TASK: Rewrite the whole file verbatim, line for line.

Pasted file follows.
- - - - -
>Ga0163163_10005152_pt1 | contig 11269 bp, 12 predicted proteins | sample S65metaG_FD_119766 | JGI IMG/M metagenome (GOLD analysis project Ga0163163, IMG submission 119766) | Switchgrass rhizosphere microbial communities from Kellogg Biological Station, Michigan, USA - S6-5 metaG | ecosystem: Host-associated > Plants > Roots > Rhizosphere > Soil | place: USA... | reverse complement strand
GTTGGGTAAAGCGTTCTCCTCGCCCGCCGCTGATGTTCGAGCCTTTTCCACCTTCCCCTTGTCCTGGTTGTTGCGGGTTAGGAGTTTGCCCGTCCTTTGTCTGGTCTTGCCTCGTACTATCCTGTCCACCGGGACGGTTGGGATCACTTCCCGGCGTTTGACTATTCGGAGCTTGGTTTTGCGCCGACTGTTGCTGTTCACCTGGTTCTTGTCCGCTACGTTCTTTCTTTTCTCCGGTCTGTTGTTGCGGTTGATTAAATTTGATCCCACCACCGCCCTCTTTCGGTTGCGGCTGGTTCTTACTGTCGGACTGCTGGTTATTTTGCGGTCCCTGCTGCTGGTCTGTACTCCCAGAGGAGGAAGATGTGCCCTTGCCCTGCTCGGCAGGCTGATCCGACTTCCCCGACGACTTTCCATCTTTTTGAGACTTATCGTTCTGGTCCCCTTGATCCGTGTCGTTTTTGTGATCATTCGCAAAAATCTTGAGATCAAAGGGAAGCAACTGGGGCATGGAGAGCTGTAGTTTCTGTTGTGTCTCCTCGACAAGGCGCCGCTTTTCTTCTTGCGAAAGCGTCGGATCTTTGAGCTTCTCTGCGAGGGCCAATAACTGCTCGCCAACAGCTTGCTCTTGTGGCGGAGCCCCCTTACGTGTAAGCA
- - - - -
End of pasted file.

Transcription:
>Ga0163163_10005152_pt1 | contig 11269 bp, 12 predicted proteins | sample S65metaG_FD_119766 | JGI IMG/M metagenome (GOLD analysis project Ga0163163, IMG submission 119766) | Switchgrass rhizosphere microbial communities from Kellogg Biological Station, Michigan, USA - S6-5 metaG | ecosystem: Host-associated > Plants > Roots > Rhizosphere > Soil | place: USA... | reverse complement strand
GTTGGGTAAAGCGTTCTCCTCGCCCGCCGCTGATGTTCGAGCCTTTTCCACCTTCCCCTTGTCCTGGTTGTTGCGGGTTAGGAGTTTGCCCGTCCTTTGTCTGGTCTTGCCTCGTACTATCCTGTCCACCGGGACGGTTGGGATCACTTCCCGGCGTTTGACTATTCGGAGCTTGGTTTTGCGCCGACTGTTGCTGTTCACCTGGTTCTTGTCCGCTACGTTCTTTCTTTTCTCCGGTCTGTTGTTGCGGTTGATTAAATTTGATCCCACCACCGCCCTCTTTCGGTTGCGGCTGGTTCTTACTGTCGGACTGCTGGTTATTTTGCGGTCCCTGCTGCTGGTCTGTACTCCCAGAGGAGGAAGATGTGCCCTTGCCCTGCTCGGCAGGCTGATCCGACTTCCCCGACGACTTTCCATCTTTTTGAGACTTATCGTTCTGGTCCCCTTGATCCGTGTCGTTTTTGTGATCATTCGCAAAAATCTTGAGATCAAAGGGAAGCAACTGGGGCATGGAGAGCTGTAGTTTCTGTTGTGTCTCCTCGACAAGGCGCCGCTTTTCTTCTTGCGAAAGCGTCGGATCTTTGAGCTTCTCTGCGAGGGCCAATAACTGCTCGCCAACAGCTTGCTCTTGTGGCGGAGCCCCCTTACGTGTAAGCA